revocation checks without initiating new connections.  To allow for
   other forms of revocation checking, a captive network could permit
   connections to OCSP responders or Certificate Revocation Lists (CRLs)
   that are referenced by certificates provided by the API server.  In
   addition to connections to OCSP responders and CRLs, a captive
   network SHOULD also permit connections to Network Time Protocol (NTP)
   [RFC5905] servers or other time-sync mechnisms to allow clients to
   accurately validate certificates.

   Certificates with missing intermediate certificates that rely on
   clients validating the certificate chain using the URI specified in
   the Authority Information Access (AIA) extension [RFC5280] SHOULD NOT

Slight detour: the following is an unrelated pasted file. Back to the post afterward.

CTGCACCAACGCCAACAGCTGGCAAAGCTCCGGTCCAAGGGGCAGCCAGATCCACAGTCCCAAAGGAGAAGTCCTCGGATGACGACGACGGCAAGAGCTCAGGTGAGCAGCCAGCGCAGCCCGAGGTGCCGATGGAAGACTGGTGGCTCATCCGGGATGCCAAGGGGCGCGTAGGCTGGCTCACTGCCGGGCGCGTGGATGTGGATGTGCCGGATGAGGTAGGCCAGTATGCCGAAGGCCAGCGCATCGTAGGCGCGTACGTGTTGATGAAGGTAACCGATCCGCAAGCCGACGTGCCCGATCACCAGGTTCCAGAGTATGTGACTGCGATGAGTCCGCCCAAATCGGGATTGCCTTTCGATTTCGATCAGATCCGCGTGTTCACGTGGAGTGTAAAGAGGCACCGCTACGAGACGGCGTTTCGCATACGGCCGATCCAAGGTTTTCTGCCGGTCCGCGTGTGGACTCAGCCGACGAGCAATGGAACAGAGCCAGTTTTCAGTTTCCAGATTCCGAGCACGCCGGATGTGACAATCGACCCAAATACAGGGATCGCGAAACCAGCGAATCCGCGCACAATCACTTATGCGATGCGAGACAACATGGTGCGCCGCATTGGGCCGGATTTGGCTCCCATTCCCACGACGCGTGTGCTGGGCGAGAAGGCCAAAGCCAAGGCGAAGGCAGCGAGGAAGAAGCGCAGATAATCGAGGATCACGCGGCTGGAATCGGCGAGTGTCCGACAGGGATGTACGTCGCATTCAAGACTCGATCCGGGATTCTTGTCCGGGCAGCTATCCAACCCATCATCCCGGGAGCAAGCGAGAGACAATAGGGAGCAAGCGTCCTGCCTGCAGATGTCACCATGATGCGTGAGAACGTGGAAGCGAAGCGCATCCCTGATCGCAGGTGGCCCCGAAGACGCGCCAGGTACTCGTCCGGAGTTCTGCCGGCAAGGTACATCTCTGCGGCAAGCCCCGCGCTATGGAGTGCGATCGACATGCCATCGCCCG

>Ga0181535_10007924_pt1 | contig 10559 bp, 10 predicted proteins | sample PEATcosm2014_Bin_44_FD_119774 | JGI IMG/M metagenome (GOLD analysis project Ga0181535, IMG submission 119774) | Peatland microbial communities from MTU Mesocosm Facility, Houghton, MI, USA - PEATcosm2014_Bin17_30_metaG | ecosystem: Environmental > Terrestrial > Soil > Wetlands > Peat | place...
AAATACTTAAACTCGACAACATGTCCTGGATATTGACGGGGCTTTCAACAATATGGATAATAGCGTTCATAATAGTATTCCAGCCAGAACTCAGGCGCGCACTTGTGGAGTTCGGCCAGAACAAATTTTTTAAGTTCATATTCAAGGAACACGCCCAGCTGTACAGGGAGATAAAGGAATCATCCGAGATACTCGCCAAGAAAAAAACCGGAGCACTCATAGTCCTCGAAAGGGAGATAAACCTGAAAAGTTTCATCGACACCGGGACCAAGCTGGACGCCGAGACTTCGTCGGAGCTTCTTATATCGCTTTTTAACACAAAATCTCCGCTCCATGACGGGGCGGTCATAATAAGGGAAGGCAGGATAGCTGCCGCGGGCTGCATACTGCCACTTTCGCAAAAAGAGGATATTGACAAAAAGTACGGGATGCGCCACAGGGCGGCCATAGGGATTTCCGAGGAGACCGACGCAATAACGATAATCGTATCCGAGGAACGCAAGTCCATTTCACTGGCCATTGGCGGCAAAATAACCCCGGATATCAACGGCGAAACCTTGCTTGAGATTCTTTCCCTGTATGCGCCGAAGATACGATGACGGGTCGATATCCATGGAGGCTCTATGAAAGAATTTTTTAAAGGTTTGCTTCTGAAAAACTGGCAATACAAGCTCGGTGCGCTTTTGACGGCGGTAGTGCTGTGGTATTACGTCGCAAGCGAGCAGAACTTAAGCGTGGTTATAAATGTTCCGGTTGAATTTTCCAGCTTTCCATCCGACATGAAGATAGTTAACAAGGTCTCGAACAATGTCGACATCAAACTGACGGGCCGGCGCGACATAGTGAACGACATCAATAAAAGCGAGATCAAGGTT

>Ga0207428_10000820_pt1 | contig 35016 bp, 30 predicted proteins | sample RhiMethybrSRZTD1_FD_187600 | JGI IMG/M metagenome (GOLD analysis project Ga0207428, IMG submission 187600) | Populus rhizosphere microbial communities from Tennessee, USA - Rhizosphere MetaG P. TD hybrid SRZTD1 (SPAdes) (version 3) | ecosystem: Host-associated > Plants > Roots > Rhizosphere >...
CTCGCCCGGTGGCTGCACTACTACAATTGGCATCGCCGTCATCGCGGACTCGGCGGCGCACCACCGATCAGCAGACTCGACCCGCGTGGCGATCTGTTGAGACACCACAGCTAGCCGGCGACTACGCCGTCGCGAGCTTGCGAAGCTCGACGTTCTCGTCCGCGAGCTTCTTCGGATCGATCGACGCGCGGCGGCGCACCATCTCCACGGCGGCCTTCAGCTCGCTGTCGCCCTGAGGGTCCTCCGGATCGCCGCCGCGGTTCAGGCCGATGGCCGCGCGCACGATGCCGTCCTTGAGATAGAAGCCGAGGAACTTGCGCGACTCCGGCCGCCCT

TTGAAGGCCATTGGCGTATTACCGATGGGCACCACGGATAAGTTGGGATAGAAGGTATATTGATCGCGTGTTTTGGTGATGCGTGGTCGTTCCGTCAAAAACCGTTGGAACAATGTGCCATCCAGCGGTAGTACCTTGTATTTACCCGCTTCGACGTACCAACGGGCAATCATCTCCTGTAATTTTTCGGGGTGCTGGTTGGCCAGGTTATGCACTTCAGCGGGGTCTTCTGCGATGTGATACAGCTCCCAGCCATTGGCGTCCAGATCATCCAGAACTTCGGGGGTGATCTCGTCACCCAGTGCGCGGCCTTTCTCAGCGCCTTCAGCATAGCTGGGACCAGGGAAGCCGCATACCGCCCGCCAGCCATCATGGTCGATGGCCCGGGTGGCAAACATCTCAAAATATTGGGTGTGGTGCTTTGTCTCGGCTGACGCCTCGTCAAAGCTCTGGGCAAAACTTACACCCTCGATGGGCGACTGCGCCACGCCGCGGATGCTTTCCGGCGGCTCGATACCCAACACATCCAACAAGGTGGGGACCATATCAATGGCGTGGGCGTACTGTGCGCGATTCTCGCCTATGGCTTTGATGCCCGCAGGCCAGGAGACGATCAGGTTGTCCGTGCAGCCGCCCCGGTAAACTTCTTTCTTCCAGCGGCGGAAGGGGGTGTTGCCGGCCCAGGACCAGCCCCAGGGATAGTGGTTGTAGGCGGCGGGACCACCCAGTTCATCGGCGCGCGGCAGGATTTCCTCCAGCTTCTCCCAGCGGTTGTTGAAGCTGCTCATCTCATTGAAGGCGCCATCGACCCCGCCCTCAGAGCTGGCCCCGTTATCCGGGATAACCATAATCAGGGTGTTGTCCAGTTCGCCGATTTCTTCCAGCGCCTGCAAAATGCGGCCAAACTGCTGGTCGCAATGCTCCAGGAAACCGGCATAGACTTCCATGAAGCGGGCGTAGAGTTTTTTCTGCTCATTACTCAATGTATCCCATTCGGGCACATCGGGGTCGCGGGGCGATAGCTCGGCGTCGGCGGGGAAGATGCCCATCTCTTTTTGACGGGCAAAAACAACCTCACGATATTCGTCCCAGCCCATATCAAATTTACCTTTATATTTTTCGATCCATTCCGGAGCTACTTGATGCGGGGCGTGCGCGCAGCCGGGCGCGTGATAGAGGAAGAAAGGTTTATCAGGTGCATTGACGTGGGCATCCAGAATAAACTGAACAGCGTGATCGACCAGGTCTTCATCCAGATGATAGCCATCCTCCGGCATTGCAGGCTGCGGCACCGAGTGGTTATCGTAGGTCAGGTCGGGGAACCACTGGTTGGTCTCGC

be used by the Captive Portal API server.  If the certificates do
   require the use of AIA, the captive network will need to allow client
   access to the host specified in the URI.

   If the client is unable to validate the certificate presented by the
   API server, it MUST NOT proceed with any of the behavior for API
   interaction described in this document.  The client will proceed to
   interact with the captive network as if the API capabilities were not
   present.  It may still be possible for the user to access the network
   by being redirected to a web portal.

4.2.  JSON Keys

   The Captive Portal API data structures are specified in JavaScript
   Object Notation (JSON) [RFC7159].  Requests and responses for the
   Captive Portal API use the "application/captive+json" media type.
   Clients SHOULD include this media type as an Accept header in their